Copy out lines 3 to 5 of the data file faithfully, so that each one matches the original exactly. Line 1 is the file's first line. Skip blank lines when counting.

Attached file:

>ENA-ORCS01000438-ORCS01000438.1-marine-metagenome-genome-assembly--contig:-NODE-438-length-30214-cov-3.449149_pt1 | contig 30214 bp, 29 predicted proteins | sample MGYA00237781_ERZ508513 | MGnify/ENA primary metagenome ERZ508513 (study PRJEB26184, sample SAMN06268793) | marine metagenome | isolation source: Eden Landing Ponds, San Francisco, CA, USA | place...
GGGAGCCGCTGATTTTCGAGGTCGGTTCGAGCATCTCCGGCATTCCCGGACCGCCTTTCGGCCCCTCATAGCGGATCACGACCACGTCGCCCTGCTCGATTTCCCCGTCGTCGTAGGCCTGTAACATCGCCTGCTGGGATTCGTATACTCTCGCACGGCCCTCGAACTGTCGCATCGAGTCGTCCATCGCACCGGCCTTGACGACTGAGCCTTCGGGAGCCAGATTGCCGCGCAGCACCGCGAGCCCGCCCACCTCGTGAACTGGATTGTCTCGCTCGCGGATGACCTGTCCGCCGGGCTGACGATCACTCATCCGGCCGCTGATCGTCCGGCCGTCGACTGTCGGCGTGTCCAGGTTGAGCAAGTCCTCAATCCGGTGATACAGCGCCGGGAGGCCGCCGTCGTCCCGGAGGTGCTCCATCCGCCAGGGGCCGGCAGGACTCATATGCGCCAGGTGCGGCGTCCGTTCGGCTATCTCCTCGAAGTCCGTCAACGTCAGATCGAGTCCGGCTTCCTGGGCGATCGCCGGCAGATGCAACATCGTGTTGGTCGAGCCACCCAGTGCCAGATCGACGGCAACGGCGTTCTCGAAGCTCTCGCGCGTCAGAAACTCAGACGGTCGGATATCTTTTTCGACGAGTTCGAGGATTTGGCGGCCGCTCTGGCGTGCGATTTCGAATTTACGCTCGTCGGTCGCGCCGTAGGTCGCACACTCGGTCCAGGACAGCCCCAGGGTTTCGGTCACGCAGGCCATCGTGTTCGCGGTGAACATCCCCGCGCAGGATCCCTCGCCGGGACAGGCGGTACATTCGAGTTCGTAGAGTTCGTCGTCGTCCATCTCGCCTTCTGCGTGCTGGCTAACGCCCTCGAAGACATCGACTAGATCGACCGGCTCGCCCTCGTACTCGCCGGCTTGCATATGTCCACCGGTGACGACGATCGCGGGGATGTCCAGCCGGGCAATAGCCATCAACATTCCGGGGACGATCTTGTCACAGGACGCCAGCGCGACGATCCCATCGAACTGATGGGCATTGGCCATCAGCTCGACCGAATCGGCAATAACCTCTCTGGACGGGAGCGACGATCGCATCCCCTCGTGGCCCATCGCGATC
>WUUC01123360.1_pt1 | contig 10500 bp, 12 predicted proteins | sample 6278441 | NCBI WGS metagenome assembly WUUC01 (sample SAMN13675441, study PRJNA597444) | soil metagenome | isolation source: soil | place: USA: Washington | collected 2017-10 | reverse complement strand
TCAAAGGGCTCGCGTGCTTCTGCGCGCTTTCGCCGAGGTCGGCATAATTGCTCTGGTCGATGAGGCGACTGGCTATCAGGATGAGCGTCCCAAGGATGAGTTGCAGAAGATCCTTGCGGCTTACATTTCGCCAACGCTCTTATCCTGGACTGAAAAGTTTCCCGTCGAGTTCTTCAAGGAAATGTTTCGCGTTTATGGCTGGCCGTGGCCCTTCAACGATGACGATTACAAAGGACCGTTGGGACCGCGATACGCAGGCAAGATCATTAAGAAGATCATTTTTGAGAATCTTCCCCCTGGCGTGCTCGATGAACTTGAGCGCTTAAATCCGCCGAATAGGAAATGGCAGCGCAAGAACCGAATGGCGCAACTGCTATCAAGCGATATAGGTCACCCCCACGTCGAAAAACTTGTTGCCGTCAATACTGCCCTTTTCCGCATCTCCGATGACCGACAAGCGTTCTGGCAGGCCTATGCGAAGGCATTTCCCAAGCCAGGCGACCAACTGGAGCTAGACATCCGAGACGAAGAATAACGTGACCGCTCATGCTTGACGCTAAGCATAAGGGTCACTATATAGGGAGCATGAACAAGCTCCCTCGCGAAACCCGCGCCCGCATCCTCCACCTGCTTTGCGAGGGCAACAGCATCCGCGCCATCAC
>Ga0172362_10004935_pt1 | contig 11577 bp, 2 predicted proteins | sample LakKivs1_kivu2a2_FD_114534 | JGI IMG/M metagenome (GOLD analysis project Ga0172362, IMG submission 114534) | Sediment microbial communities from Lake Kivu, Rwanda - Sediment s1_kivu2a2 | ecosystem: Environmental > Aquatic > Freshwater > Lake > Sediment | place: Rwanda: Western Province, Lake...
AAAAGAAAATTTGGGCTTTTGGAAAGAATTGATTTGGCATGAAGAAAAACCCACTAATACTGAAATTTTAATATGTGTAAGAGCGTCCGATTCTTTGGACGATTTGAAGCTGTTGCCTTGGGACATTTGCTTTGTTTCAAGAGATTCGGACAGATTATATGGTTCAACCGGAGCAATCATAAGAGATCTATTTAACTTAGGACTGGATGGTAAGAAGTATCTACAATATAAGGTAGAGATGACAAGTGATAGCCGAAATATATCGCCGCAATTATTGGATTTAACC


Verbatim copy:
>WUUC01123360.1_pt1 | contig 10500 bp, 12 predicted proteins | sample 6278441 | NCBI WGS metagenome assembly WUUC01 (sample SAMN13675441, study PRJNA597444) | soil metagenome | isolation source: soil | place: USA: Washington | collected 2017-10 | reverse complement strand
TCAAAGGGCTCGCGTGCTTCTGCGCGCTTTCGCCGAGGTCGGCATAATTGCTCTGGTCGATGAGGCGACTGGCTATCAGGATGAGCGTCCCAAGGATGAGTTGCAGAAGATCCTTGCGGCTTACATTTCGCCAACGCTCTTATCCTGGACTGAAAAGTTTCCCGTCGAGTTCTTCAAGGAAATGTTTCGCGTTTATGGCTGGCCGTGGCCCTTCAACGATGACGATTACAAAGGACCGTTGGGACCGCGATACGCAGGCAAGATCATTAAGAAGATCATTTTTGAGAATCTTCCCCCTGGCGTGCTCGATGAACTTGAGCGCTTAAATCCGCCGAATAGGAAATGGCAGCGCAAGAACCGAATGGCGCAACTGCTATCAAGCGATATAGGTCACCCCCACGTCGAAAAACTTGTTGCCGTCAATACTGCCCTTTTCCGCATCTCCGATGACCGACAAGCGTTCTGGCAGGCCTATGCGAAGGCATTTCCCAAGCCAGGCGACCAACTGGAGCTAGACATCCGAGACGAAGAATAACGTGACCGCTCATGCTTGACGCTAAGCATAAGGGTCACTATATAGGGAGCATGAACAAGCTCCCTCGCGAAACCCGCGCCCGCATCCTCCACCTGCTTTGCGAGGGCAACAGCATCCGCGCCATCAC
>Ga0172362_10004935_pt1 | contig 11577 bp, 2 predicted proteins | sample LakKivs1_kivu2a2_FD_114534 | JGI IMG/M metagenome (GOLD analysis project Ga0172362, IMG submission 114534) | Sediment microbial communities from Lake Kivu, Rwanda - Sediment s1_kivu2a2 | ecosystem: Environmental > Aquatic > Freshwater > Lake > Sediment | place: Rwanda: Western Province, Lake...